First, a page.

Blog of Rights


Brian Stull is a senior staff attorney with the ACLU Capital Punishment Project. He has served as trial and appellate counsel in capital cases in North Carolina and Texas. Before joining the ACLU, Stull worked for five years at the Office of the Appellate Defender (OAD) in New York City, where he represented indigent criminal defendants convicted of serious felonies on direct appeal and in post-conviction and federal habeas corpus proceedings. Stull holds a B.A. and a M.S.W. from the University of Michigan and graduated cum laude from New York University School of Law.

Death Penalty Maintains Racial Inequality

By Brian Stull, ACLU Capital Punishment Project at 11:10am
The inauguration of Barack Obama, one day after Martin Luther King Jr. Day, has prompted a healthy discussion in the nation about racial and socioeconomic inequality.

For Christmas, the Poor Get Death

By Brian Stull, ACLU Capital Punishment Project at 2:33pm

Especially at this time of year, my mother taught me, we should not forget the poor. We should not forget those who cannot afford a place to sleep or food to eat, much less the holiday trimmings many people take for granted. There are some injustices…

The Importance of the Sixth Amendment Right to Counsel in Capital Cases

By Brian Stull, ACLU Capital Punishment Project at 5:09pm

A person does not need to go any farther than a Law & Order episode to understand the Sixth Amendment of the U.S. Constitution. We hear the officers on TV tell suspects that if they cannot afford a lawyer, one will be provided for them. The Framers of the Constitution made the statement more artfully when they wrote that the accused in every criminal prosecution “shall enjoy the right to have the Assistance of Counsel for his defence.”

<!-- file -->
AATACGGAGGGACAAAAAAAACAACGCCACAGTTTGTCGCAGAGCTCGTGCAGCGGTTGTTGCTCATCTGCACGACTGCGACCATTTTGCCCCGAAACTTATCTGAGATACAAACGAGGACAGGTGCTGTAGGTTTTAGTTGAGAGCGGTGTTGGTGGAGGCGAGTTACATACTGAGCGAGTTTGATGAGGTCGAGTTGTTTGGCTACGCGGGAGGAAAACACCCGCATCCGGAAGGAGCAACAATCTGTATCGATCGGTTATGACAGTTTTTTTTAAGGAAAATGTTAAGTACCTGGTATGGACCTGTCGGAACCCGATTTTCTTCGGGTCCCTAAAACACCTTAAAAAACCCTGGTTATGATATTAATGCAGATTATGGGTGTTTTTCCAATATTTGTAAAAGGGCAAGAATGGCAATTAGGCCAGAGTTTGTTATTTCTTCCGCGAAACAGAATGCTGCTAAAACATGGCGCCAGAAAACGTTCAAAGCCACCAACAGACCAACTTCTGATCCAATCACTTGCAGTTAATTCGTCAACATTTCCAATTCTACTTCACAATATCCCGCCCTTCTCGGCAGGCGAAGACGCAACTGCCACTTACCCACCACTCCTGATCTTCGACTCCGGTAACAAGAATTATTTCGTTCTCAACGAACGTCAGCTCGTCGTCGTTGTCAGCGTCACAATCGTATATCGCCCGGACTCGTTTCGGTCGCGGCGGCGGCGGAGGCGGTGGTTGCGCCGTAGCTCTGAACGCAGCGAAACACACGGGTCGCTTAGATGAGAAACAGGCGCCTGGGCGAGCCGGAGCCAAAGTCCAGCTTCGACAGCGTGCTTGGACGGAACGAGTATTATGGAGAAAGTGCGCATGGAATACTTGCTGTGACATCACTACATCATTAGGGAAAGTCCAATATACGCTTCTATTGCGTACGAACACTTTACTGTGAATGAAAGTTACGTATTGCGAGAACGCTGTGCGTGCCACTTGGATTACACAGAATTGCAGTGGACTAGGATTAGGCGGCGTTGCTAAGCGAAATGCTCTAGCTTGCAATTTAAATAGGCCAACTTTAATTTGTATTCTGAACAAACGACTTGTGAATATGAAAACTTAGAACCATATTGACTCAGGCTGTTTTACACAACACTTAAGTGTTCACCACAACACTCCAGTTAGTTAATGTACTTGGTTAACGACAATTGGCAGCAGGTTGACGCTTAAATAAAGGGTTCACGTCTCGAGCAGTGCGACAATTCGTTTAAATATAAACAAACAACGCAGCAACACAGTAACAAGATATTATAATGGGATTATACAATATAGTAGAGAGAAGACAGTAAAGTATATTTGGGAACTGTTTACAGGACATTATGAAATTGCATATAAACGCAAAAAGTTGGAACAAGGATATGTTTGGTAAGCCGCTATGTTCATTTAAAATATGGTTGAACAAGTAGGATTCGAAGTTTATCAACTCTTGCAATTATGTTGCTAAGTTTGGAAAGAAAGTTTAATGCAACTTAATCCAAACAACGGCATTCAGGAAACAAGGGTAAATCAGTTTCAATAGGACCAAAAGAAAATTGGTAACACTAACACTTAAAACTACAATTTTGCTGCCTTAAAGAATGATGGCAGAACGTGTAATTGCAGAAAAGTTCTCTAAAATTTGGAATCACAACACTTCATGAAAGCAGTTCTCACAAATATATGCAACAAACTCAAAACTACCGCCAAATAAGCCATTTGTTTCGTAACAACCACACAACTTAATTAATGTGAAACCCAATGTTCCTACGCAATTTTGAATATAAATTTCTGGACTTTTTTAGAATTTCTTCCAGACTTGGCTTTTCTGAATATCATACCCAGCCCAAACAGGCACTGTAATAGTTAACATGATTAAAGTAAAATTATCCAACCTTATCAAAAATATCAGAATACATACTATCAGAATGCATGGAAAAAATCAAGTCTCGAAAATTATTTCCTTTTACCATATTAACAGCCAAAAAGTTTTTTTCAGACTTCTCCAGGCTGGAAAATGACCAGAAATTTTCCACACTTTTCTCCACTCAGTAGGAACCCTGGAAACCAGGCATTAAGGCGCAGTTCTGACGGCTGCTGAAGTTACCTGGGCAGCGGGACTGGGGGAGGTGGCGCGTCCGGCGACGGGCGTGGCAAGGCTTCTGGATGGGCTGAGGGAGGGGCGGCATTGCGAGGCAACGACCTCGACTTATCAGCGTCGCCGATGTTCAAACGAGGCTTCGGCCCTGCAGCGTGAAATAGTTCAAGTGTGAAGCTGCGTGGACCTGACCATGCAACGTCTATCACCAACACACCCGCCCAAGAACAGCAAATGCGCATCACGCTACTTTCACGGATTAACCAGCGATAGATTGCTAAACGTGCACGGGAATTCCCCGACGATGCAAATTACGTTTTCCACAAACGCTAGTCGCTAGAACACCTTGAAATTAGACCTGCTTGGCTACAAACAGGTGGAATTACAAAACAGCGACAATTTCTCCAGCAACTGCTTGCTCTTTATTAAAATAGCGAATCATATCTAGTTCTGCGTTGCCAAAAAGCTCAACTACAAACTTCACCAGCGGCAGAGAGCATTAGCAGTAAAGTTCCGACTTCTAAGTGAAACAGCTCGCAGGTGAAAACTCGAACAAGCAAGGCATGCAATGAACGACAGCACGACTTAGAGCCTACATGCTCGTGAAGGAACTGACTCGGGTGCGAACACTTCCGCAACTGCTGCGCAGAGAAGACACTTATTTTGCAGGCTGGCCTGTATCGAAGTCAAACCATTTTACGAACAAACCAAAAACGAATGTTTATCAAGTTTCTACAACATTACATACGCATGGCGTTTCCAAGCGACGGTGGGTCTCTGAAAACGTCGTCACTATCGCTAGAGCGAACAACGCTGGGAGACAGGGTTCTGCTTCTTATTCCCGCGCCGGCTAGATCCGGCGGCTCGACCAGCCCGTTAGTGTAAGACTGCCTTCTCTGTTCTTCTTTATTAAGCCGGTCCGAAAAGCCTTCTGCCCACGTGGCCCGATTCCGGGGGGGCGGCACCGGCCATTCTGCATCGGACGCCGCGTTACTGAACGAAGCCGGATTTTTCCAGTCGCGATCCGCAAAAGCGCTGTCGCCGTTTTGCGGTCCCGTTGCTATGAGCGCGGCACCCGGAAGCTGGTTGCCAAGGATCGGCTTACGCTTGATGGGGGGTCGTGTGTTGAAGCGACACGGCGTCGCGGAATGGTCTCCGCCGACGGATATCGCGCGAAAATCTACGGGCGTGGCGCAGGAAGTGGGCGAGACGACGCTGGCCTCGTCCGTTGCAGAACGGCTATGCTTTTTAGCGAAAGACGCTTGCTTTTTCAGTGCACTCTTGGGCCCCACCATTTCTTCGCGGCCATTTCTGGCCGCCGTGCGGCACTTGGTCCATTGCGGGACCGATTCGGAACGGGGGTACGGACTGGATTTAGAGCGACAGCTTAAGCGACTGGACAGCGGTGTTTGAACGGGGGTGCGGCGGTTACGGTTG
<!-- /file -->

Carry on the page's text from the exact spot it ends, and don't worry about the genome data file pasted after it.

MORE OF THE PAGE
In Gideon v. Wainright, the Supreme Court explained the importance of this right, stating, “[I]n our adversary system of criminal justice, any person haled into court, who is too poor to hire a lawyer, cannot be assured a fair trial unless counsel is provided for him.” The right to counsel protects all of us from being subjected to criminal prosecution in an unfair trial. But nowhere is this right more important than when the accused faces the death penalty.

Death Row Inmates Must Not Be Denied Habeas Corpus

By Brian Stull, ACLU Capital Punishment Project at 3:49pm

Originally posted on Daily Kos.

The Supreme Court’s decision last week in Boumediene v. Bush reaffirmed the crucial importance of the ancient writ of habeas corpus. Boumediene constitutes a monumental victory for the rule of law, and…

Safe and Free Without the Death Penalty: Lessons from Bo Jones and the Capital Punishment Experiment

By Brian Stull, ACLU Capital Punishment Project at 6:35pm

On May 1, 2008, a man woke up in Raleigh Central Prison, then completing his 16th year in prison for a murder he did not commit, having spent nearly 14 of those years on death row. Yesterday, that same man was driving with his sister from Sanderson,…

Former Execution Volunteer Joins ACLU Lethal Injection Suit

By Brian Stull, ACLU Capital Punishment Project at 3:13pm
On October 15, 2007, the State of Nevada was set to execute by lethal injection death-row inmate William Castillo, who had abandoned his appeals and volunteered for execution. In late September, the Supreme Court had agreed to hear the case Baze v.…
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